Alex Neve is secretary-general, Amnesty International Canada. Brenda Gunn is a member of the Indigenous Bar Association and associate professor, University of Manitoba Faculty of Law.
Some 40 indigenous leaders and activists, human rights campaigners and equality advocates travelled from all corners of Canada to the United Nations in Geneva this week. They went with considerable anticipation.
After years of increasing disengagement from the UN system, and even frequent derision when the UN offered human-rights advice to Canada, a new Canadian government offers a tremendous opportunity for a major reset of that relationship.
That was certainly in the spotlight this week as the UN’s expert Committee on Economic, Social and Cultural Rights carried out the first human-rights review of Canada since Prime Minister Justin Trudeau came to power.
Sadly, the high expectations weren’t met. Before the review began, several welcome developments were already under way in Canada, including preparations for an inquiry into murdered and missing indigenous women, restoration of cuts in health care to refugees and the promise of a national poverty strategy.
The Canadian government delegation arrived in Geneva with a positive tone, including noting that they were humbled by the range of concerns. But advocates were looking for something new and concrete to be put on the table in Geneva. That is what a review is all about – moving forward.
In particular, we hoped for tangible signs that Canada is prepared to turn the page on long-standing positions that stand in the way of meaningful and consistent protection of economic, social and cultural rights. This isn’t about legal abstractions. At stake are crucial rights dealing with such essentials as health care, education, safe water, food and adequate housing.
But the government remained at loggerheads with the UN committee with respect to Canadian shortcomings in complying with international human rights.
First, the government continues to insist that economic, social and cultural rights aren’t fully protected by the Charter, and do not need to be. That flies in the face of international law and is an affront to those individuals and communities whose rights are disregarded and who have no remedy to turn that around – for example, those who are homeless.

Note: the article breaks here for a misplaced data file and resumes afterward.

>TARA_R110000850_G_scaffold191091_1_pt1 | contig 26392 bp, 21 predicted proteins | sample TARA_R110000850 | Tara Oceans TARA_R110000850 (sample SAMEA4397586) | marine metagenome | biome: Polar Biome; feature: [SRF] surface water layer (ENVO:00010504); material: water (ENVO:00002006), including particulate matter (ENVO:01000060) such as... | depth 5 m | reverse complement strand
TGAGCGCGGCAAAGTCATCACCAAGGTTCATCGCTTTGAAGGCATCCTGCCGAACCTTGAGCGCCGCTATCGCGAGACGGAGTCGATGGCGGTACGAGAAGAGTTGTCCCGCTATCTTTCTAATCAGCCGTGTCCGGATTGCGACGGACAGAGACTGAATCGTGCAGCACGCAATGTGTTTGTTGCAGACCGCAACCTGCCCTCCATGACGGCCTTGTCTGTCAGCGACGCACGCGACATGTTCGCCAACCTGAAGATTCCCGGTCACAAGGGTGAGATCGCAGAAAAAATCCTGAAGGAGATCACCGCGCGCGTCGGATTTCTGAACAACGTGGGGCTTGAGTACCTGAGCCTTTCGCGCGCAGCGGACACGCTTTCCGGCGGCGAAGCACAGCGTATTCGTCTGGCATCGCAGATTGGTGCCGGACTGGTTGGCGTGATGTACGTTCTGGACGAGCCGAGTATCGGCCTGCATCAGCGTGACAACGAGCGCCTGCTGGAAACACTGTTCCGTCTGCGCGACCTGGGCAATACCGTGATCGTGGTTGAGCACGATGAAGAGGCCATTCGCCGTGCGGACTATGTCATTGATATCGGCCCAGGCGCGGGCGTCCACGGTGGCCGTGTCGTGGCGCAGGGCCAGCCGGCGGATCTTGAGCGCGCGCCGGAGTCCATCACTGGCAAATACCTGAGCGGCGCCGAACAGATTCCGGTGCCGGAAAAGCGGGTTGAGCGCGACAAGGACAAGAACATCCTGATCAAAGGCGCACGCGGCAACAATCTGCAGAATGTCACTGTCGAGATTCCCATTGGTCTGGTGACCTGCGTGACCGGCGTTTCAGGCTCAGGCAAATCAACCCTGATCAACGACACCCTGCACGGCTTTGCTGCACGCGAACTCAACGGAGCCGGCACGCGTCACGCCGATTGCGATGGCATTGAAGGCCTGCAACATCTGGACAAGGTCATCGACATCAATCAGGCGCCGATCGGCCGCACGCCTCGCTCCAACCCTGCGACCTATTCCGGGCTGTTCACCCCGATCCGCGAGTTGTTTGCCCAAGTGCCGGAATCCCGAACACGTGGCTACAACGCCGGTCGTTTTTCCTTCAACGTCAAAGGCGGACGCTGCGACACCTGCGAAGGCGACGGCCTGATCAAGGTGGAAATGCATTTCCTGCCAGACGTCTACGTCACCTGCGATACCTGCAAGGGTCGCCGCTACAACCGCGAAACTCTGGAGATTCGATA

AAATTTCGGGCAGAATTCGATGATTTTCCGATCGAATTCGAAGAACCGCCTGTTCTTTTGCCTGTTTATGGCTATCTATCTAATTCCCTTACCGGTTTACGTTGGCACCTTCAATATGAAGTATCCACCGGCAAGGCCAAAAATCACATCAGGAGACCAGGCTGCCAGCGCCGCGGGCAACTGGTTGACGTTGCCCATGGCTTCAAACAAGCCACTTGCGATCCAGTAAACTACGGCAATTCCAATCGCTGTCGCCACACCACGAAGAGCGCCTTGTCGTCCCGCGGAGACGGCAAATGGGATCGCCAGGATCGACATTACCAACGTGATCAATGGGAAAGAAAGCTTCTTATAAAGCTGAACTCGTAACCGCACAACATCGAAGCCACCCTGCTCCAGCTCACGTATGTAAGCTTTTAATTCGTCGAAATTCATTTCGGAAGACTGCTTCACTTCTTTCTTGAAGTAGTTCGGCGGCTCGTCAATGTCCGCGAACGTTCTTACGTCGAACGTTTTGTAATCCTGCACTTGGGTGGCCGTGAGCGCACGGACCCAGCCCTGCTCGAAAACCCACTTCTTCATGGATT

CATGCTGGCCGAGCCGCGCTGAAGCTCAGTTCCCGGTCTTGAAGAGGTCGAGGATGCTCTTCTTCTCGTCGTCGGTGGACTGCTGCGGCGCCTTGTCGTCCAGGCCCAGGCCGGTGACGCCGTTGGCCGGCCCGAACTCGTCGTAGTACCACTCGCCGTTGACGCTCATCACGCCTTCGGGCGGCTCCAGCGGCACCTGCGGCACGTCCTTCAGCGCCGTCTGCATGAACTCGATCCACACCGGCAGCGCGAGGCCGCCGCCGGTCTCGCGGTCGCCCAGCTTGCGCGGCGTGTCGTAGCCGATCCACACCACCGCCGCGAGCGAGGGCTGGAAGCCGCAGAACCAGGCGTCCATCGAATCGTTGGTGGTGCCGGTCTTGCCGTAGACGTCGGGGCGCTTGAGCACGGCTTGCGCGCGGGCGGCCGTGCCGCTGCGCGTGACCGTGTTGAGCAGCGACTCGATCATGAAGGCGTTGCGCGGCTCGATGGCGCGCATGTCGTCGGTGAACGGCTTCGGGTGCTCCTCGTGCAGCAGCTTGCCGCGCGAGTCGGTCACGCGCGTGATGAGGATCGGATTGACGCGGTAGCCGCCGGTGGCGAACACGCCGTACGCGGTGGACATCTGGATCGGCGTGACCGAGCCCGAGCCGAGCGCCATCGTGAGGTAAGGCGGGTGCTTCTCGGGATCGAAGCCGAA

Second, there was no sign of federal leadership to draw the different levels of government in Canada together in a shared model for more effective, accountable and transparent implementation of human rights obligations. Ministers haven’t gathered to discuss human rights in Canada since 1988. The current intergovernmental system is outdated, to say the least (non-existent is a more apt description). But there was no suggestion of doing anything about that. Committee members were unimpressed, at times exasperated, by Canada’s failure to offer anything new on these two fronts.
Meanwhile, they canvassed issues ranging from First Nations’ water concerns to criminalization of homelessness; from business and trade arrangements to violence against indigenous women. How will consultation and consent with indigenous peoples be upheld? Will new strategies around poverty or food be rights-based? Some issues show welcome progress, others none at all.
Until governments in Canada come together to uphold human rights in a more effective way, and until their approach in courts is to promote economic and social rights, the reset that is so sorely needed will not happen.
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